Criteria for provider referrals

Recently, I had a conversation with a doctor about the hows and whys of how I choose which care providers to refer families to. They can be OBs, Family Med docs, Midwives, Pediatricians, Chiropractors, LCs, Birth and Postpartum Doulas, and Dentist, as well as a variety of other specialties. So, when I decide which names to give to a family, I do so based on the following criteria:

  1. Where is the provider located? Whenever possible, I try to find the most appropriate professional as close to the family geographically as possible. In some cases, it can be difficult to find certain specialties in certain geographic areas, so I may have to explain to the family why they might need to travel an extra distance to get care.
  2. What kind of training and qualifications does this professional have?Again, I want to make sure that the professionals have an adequate amount of experience.  I’m slightly hesitant to refer families to brand-new doulas, for example, because I’ve seen too many families left in the lurch when a doula wasn’t able to make it to a birth. I also want to know that the professionals have actual experience working with families with a specific situation. It’s always a good sign to me if they have gone to get extra training in a certain field, such as a chiropractor being Webster Certified.
  3. Do I feel comfortable with the how knowledgeable the provider is? While I’m not a doctor or a chiropractor, there are certain things that can clue me in to the quality of care they can give the families I work with. Accurate breastfeeding knowledge is one huge thing I pay attention to; sorry, it’s just not ok when they (especially chiros) start telling breastfeeding moms that they can only eat a perfect diet. Talk about #firstworldproblems! Car seats is another  issue that indicates the quality of a provider’s care. Any doctor who still tells parents to turn baby around at 1 year or 20 pounds is IMMEDIATELY removed from my list of who I can comfortable refer to; that hasn’t been appropriate for at least 5 years. Another red flag for me is when a provider can’t handle the basics, like getting measuring effacement backwards. If I, as a doula or educator, know the basics better than they do…well, that’s not good.  Extra negative bonus points if their lack of knowledge results is serious harm to mom or baby. Again, the doula should not know what’s wrong 3 hours before the OB figures it out.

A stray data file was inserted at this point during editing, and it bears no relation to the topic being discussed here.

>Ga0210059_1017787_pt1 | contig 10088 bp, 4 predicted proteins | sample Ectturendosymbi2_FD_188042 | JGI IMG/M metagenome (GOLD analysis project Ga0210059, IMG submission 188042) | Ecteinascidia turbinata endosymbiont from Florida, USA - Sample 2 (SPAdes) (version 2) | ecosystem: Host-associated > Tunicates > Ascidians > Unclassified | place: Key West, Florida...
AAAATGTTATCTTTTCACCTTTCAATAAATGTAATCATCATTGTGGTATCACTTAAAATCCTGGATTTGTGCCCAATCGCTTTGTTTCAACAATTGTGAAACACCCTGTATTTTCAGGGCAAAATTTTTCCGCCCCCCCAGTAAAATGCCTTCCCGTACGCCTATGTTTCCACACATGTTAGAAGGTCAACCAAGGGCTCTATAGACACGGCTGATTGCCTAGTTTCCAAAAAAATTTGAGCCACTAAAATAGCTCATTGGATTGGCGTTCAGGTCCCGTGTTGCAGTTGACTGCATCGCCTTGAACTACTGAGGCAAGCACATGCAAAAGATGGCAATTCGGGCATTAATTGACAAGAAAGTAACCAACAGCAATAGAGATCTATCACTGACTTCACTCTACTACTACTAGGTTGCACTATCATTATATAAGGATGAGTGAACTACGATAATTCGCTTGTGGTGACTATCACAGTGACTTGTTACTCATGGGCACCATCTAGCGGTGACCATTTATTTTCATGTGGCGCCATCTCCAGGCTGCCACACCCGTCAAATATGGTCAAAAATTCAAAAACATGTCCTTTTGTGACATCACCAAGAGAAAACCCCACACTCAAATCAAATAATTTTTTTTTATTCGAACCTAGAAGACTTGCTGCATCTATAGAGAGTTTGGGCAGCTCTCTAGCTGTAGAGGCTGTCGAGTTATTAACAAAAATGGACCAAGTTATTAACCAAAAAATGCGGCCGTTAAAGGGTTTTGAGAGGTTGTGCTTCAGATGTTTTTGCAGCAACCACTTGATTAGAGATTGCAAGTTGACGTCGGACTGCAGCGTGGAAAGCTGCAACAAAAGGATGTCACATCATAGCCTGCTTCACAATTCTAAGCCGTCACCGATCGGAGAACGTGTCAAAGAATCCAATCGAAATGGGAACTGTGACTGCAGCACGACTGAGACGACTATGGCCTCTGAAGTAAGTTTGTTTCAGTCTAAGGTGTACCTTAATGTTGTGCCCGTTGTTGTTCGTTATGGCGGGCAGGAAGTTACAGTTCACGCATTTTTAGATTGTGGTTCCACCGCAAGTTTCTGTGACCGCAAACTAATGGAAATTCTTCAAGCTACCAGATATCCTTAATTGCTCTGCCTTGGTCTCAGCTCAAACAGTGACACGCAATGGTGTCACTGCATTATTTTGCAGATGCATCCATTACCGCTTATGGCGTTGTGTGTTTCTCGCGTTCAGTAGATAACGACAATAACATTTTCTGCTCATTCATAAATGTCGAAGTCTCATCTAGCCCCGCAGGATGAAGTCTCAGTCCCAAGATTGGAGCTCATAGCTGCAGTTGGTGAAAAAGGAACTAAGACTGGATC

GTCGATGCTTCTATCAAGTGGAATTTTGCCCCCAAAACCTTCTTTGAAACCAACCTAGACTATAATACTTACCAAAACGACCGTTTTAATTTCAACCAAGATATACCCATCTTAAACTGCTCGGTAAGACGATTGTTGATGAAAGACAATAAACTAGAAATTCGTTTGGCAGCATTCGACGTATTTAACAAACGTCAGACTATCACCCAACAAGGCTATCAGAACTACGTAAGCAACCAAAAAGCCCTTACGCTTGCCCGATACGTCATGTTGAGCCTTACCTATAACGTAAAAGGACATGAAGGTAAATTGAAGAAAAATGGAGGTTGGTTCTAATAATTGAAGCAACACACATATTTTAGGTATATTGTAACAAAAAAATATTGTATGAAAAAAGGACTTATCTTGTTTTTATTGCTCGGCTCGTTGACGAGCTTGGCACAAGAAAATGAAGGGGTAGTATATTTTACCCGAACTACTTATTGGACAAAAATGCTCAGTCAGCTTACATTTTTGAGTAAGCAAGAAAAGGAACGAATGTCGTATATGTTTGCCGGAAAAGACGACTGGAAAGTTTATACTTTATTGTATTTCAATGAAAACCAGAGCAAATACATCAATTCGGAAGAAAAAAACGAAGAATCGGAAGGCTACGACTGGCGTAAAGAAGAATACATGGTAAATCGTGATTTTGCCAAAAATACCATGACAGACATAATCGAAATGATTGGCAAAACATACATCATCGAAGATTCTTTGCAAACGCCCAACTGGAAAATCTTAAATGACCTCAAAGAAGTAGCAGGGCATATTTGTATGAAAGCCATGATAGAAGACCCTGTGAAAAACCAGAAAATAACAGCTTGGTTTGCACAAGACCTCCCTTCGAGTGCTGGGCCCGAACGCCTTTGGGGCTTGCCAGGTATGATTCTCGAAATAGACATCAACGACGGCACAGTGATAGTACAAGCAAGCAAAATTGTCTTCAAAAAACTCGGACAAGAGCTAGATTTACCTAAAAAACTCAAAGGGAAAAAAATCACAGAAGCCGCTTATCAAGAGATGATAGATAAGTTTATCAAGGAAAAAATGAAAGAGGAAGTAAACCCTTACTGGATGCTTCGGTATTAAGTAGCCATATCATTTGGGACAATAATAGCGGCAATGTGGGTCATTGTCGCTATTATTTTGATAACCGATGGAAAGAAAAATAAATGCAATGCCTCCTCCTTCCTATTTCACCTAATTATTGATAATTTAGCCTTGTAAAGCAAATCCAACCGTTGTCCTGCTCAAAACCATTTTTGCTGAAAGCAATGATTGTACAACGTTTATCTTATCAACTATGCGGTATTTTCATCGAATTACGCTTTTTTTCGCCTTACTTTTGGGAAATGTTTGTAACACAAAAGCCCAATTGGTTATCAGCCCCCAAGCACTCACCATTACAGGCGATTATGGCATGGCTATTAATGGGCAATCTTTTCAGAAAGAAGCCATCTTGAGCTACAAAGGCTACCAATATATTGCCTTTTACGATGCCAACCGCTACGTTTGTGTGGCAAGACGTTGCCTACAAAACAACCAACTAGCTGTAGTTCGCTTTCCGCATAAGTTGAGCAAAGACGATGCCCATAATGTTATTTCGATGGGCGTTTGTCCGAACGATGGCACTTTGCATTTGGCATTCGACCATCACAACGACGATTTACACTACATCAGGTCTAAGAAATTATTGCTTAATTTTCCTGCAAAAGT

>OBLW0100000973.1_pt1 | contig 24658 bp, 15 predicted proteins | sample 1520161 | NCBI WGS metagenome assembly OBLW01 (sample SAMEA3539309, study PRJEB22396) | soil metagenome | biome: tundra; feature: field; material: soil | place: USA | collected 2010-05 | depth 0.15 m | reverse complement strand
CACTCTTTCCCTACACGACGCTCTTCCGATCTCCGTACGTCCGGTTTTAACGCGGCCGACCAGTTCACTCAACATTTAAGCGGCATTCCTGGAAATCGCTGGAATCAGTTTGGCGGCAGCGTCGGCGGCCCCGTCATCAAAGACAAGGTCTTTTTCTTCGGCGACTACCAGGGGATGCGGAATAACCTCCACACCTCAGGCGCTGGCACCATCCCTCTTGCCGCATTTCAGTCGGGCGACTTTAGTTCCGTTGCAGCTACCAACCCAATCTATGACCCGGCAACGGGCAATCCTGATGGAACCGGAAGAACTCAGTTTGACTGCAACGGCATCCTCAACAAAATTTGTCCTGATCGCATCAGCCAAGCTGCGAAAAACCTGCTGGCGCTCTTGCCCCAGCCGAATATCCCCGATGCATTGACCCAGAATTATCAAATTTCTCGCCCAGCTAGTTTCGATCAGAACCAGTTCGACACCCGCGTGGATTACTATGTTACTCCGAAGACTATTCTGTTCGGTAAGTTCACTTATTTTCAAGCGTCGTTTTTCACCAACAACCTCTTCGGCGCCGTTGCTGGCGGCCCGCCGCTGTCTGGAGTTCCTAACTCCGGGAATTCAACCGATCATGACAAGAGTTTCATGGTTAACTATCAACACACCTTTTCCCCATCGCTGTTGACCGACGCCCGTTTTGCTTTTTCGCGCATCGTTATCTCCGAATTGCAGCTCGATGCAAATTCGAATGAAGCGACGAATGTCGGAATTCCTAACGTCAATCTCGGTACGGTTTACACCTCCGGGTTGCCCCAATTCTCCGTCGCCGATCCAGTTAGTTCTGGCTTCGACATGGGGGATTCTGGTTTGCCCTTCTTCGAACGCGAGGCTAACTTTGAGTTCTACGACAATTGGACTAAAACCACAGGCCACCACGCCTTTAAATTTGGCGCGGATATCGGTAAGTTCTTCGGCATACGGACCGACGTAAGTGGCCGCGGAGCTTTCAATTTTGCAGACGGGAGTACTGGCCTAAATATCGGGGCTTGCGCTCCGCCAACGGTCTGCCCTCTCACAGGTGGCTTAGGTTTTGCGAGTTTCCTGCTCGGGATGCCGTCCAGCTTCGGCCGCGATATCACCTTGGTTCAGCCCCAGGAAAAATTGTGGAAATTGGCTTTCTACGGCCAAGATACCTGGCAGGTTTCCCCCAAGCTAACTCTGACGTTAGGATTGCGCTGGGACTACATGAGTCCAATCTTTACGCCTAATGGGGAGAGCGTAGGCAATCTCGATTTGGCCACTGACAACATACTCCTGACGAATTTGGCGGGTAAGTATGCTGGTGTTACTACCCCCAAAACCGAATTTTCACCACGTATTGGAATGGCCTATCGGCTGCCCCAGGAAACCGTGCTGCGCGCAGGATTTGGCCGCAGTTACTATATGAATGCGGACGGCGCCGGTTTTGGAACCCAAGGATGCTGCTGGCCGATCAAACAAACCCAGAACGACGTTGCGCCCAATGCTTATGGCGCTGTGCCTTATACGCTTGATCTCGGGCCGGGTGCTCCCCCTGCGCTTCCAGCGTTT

4. Do they quote actual studies? I may not know every study by heart, but I’m very good at recognizing absolute BS. IF they make up “studies” to try to seem evidence based, but in fact are making recommendations that do not match official guidelines of their professional orgs, that’s just not OK.
  5. Are they ethical? Do they behave with integrity? Do they charge a fair amount, or are they overpriced (and do they keep jacking up their rates)? Do they treat moms and babies with respect? Do they treat other professional with respect? I have no leeway for anyone that isn’t ethical.
  6. Do families have positive feedback? This is important. The experience that families have with the professionals to whom they are referred is a critical reflection on BabyLove. If I consistently hear good feed back and families are seeing positive results, then those providers end up getting a LOT more referrals from me.
  7. Do they reciprocate? In this heavily saturated market, I know that there are usually a lot of options. However, if a provider NEVER refers families to me, that’s just plain rude, and they can expect the same in return. It’s just common sense. I also try very hard to avoid the omnipresence habit of being “cliquey” when it comes to my network. Substance over style, I say.

I think all of these things are fair, and it has taken awhile to get down to a list I feel good about. I’ve been very excited to add good providers to my list in the last couple of months, too, and always love sitting down with any new professionals to chat and to see if they would be a good addition to my list.

Thoughts? Questions? Concerns? Leave ‘em below!

Warmly,

Veronica

 

Veronica Jacobsen, BA, CLC, CPST, LCCE, FACCE
Birth Doula, Certified Lactation Counselor, Child Passenger Safety Technician, Lamaze Certified Childbirth Educator, Fellow of the Academy of Certified Childbirth Educators

Opening BabyLove in September of 2011 has allowed me to build a space where all families can come to get good information in a caring, welcoming environment. I have found that not only do I love teaching more than ever, but I also really love running a business. Hopefully my passion for every aspect of BabyLove shines through.
I live in Richfield with my husband, and I am a mother of a two great children. When I can steal a few free moments, I love to go on adventures with my family, cook, garden, thrift, can, and craft.

Nursing in Public: Absolutely Awesome, Protected By Law

2005_1128(001)